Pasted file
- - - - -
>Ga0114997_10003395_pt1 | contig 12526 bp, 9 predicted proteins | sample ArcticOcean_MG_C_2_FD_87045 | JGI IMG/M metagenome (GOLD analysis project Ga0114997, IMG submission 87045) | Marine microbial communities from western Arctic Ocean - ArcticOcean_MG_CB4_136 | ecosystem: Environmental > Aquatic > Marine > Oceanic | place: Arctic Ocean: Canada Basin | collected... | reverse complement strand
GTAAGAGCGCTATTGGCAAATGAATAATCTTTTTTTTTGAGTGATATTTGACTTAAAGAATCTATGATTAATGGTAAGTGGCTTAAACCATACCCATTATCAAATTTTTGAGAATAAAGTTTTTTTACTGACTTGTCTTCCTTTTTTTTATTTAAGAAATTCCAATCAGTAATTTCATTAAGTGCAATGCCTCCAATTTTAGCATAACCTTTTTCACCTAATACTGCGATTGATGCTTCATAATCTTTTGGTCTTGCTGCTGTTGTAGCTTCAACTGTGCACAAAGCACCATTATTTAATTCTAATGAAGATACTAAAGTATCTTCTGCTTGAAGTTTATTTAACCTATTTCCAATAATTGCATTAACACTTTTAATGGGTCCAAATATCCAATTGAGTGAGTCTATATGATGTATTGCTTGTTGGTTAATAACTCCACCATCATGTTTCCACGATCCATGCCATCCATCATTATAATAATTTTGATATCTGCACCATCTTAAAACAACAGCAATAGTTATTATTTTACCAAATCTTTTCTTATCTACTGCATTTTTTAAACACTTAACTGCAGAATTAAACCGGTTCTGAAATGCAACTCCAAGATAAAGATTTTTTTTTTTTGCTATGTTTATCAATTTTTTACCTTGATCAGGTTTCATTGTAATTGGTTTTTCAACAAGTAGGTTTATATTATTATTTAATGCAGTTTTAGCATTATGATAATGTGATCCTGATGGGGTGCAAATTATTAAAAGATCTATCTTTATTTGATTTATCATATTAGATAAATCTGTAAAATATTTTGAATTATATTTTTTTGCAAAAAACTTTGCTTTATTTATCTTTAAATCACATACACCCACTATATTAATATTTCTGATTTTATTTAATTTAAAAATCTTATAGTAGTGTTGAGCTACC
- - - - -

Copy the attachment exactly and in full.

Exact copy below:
>Ga0114997_10003395_pt1 | contig 12526 bp, 9 predicted proteins | sample ArcticOcean_MG_C_2_FD_87045 | JGI IMG/M metagenome (GOLD analysis project Ga0114997, IMG submission 87045) | Marine microbial communities from western Arctic Ocean - ArcticOcean_MG_CB4_136 | ecosystem: Environmental > Aquatic > Marine > Oceanic | place: Arctic Ocean: Canada Basin | collected... | reverse complement strand
GTAAGAGCGCTATTGGCAAATGAATAATCTTTTTTTTTGAGTGATATTTGACTTAAAGAATCTATGATTAATGGTAAGTGGCTTAAACCATACCCATTATCAAATTTTTGAGAATAAAGTTTTTTTACTGACTTGTCTTCCTTTTTTTTATTTAAGAAATTCCAATCAGTAATTTCATTAAGTGCAATGCCTCCAATTTTAGCATAACCTTTTTCACCTAATACTGCGATTGATGCTTCATAATCTTTTGGTCTTGCTGCTGTTGTAGCTTCAACTGTGCACAAAGCACCATTATTTAATTCTAATGAAGATACTAAAGTATCTTCTGCTTGAAGTTTATTTAACCTATTTCCAATAATTGCATTAACACTTTTAATGGGTCCAAATATCCAATTGAGTGAGTCTATATGATGTATTGCTTGTTGGTTAATAACTCCACCATCATGTTTCCACGATCCATGCCATCCATCATTATAATAATTTTGATATCTGCACCATCTTAAAACAACAGCAATAGTTATTATTTTACCAAATCTTTTCTTATCTACTGCATTTTTTAAACACTTAACTGCAGAATTAAACCGGTTCTGAAATGCAACTCCAAGATAAAGATTTTTTTTTTTTGCTATGTTTATCAATTTTTTACCTTGATCAGGTTTCATTGTAATTGGTTTTTCAACAAGTAGGTTTATATTATTATTTAATGCAGTTTTAGCATTATGATAATGTGATCCTGATGGGGTGCAAATTATTAAAAGATCTATCTTTATTTGATTTATCATATTAGATAAATCTGTAAAATATTTTGAATTATATTTTTTTGCAAAAAACTTTGCTTTATTTATCTTTAAATCACATACACCCACTATATTAATATTTCTGATTTTATTTAATTTAAAAATCTTATAGTAGTGTTGAGCTACC